Fierce battles in central Syria amid Russian airstrikes
DAMASCUS, Syria (AP) -- Syrian troops backed by Russian airstrikes seized a village in central Syria on Saturday amid fierce clashes with rebels, part of a ground offensive launched earlier this week.
That offensive marked the first major air-and-ground assault since Moscow began its military campaign in Syria on Sept. 30. Russian officials say the airstrikes are targeting mainly Islamic State militants, but most strikes are hitting areas where the extremist group is not present.
The fighting is concentrated in Hama and the northern Idlib provinces, where a consortium of mainstream rebels as well as al-Qaida's branch in Syria, the Nusra Front, are operating.
The Syrian Observatory for Human Rights, which relies on a network of activists across Syria, said government troops seized control of Atshan on Friday amid intense Russian airstrikes in the region. It said troops also seized the nearby Um Hartein village.
Syrian troops have faced stiff resistance from the rebels, who have used advanced U.S.-made TOW missiles to attack Syrian tanks and armored vehicles.
The Russian defense ministry said in a statement that Russian planes flew 64 sorties and targeted 54 sites in the past 24 hours, without elaborating. Among the sites attacked, it said, were command outposts in Aleppo and Idlib provinces.
Russia, a key ally of Syrian President Bashar Assad, has insisted its airstrikes are targeting the Islamic State group and other terrorists. But U.S. officials said this week that Russia has directed parts of its air campaign against U.S.-funded groups and other moderate opposition groups in a concerted effort to weaken them.
The Observatory said Russian warplanes on Saturday bombed a headquarters of the ultraconservative Ahrar al-Sham rebel group in Saraqeb, in Idlib province. There was no immediate confirmation or details.
Heavy fighting was also taking place in the al-Ghab plain in Hama province - a natural barrier between areas controlled by Sunni Muslims and the Alawite sect to which Assad and many of his loyalists belong.
Syria's civil war, which has killed more than 250,000 people in the past four years, has displaced half the country's pre-war population of 23 million people. A U.S.-led coalition has been striking Islamic State targets in Syria for over a year.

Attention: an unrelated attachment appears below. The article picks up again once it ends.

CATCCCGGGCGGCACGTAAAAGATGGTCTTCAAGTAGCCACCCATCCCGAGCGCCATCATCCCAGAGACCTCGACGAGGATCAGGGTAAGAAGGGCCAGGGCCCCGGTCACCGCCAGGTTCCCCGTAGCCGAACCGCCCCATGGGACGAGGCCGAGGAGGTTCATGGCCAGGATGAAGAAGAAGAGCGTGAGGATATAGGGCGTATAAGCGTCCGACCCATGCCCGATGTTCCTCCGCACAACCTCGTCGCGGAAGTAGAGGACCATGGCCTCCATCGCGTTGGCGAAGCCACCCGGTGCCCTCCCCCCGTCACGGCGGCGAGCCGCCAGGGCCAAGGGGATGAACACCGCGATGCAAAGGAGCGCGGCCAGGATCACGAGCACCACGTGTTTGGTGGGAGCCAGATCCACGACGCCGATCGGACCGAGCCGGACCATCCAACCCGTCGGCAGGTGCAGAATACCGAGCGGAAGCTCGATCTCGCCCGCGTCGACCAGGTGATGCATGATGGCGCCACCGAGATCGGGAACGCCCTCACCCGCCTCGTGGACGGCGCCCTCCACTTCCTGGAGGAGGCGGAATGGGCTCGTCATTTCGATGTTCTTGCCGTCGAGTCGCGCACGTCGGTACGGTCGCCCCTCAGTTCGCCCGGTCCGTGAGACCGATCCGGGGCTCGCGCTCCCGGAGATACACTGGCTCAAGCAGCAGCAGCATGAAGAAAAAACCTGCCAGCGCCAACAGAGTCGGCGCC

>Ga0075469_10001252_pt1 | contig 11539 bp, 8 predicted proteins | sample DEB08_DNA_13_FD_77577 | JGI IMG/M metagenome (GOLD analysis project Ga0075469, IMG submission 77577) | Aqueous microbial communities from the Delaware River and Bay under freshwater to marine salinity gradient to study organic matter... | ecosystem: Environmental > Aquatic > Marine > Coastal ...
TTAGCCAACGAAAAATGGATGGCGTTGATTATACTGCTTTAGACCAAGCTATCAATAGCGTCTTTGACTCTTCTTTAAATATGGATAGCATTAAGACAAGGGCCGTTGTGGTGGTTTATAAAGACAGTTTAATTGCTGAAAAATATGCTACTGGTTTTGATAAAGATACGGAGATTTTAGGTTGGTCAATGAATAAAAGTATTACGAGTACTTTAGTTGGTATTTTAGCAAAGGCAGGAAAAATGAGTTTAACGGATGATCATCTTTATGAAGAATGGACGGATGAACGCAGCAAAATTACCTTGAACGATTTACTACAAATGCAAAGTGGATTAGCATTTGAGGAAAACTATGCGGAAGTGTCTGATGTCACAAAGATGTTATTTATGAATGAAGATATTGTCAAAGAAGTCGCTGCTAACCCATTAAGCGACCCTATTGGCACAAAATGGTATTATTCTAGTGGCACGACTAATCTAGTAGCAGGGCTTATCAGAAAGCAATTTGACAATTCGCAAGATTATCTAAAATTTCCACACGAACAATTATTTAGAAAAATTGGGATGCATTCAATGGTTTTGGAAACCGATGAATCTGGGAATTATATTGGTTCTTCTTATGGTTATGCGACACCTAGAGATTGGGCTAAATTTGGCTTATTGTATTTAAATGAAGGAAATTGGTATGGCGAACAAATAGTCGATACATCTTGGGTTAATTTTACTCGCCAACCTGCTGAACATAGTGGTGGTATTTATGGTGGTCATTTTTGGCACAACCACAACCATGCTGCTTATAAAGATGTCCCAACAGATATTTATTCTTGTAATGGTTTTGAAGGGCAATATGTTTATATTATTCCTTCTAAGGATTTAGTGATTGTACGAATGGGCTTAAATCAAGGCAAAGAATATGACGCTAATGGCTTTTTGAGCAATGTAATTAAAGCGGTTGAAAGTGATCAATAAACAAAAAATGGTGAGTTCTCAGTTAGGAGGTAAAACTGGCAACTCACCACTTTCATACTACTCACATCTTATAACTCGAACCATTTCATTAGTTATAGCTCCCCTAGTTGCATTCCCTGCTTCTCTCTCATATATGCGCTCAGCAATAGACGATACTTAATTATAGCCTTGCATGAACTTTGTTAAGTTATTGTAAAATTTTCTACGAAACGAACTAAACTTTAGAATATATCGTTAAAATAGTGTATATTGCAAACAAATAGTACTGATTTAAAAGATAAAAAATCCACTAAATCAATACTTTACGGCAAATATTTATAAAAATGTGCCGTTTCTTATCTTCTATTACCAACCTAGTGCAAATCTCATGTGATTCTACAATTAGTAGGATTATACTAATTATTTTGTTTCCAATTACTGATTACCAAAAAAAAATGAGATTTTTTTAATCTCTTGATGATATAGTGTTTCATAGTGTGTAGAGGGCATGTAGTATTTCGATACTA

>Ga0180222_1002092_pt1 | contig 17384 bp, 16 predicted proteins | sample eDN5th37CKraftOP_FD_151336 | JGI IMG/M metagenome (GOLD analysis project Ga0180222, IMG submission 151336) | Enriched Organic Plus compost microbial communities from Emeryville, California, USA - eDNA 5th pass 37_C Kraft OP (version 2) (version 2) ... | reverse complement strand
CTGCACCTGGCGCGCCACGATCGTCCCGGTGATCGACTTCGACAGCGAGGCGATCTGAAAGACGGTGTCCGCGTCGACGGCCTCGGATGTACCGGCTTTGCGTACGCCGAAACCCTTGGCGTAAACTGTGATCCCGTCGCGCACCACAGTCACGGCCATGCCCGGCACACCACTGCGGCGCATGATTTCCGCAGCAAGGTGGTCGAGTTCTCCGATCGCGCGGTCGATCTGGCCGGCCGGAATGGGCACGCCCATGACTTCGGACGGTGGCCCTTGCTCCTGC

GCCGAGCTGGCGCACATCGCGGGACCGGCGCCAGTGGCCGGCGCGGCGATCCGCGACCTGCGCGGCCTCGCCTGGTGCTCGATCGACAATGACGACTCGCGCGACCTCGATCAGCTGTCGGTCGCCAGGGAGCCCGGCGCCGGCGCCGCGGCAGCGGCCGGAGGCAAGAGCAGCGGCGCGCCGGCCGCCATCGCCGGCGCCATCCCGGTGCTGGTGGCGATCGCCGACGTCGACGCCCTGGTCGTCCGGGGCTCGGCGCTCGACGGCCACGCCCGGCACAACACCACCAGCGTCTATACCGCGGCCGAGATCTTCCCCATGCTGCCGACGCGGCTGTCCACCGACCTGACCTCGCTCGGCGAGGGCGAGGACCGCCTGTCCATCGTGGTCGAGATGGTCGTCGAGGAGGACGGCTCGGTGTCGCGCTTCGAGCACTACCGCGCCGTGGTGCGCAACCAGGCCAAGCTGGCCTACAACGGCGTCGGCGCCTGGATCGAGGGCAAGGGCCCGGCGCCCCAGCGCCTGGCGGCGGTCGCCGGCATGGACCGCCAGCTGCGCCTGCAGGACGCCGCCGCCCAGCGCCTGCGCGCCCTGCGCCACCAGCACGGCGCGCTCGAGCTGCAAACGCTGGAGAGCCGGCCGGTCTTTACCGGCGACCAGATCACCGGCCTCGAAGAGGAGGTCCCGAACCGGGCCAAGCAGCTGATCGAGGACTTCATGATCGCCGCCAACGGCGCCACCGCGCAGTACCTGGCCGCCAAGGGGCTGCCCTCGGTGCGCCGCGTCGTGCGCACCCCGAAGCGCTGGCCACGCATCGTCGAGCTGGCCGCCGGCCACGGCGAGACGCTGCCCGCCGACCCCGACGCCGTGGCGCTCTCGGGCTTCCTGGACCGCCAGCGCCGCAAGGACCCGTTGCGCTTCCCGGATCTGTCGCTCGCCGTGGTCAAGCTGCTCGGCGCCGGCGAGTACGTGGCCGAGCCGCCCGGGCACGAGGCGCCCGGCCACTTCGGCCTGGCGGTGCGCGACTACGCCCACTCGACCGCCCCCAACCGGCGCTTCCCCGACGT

A military official quoted by Syria's state-run SANA said Saturday that two F-16s from the U.S.-led coalition violated Syrian airspace and targeted civilian infrastructure in Aleppo.
The unnamed official said the strikes destroyed two power plants in the Radwaniyah area east of Aleppo city, causing a blackout.
The head of the six-nation Gulf Cooperation Council, which includes key rebel backers Saudi Arabia and Qatar, meanwhile said Russia's intervention could help defeat the IS group if it works with other nations battling the extremists.
"I am not downplaying the difficulties. The war against Daesh and defeating its dangers is possible if the opposing parties against Daesh, among them Russians, work together properly," GCC Secretary General Abdullatif al-Zayani said at an event in Abu Dhabi, referring to IS by its Arabic acronym.
The GCC is comprised of Saudi Arabia, the United Arab Emirates, Kuwait, Qatar, Bahrain and Oman. Saudi Arabia has denounced the Russian air campaign.
Also speaking at the event in Abu Dhabi Saturday was U.N. Deputy Secretary-General Jan Eliasson, who is headed to Iran on Sunday. He called on all countries in the region, and the Security Council, to work toward a "credible political transition in Syria."
"An end to this war is in everybody's enlightened self-interest. Enough is enough," he said.
Associated Press writers Zeina Karam in Beirut, Jim Heintz in Moscow and Aya Batrawy in Abu Dhabi, United Arab Emirates, contributed to this report.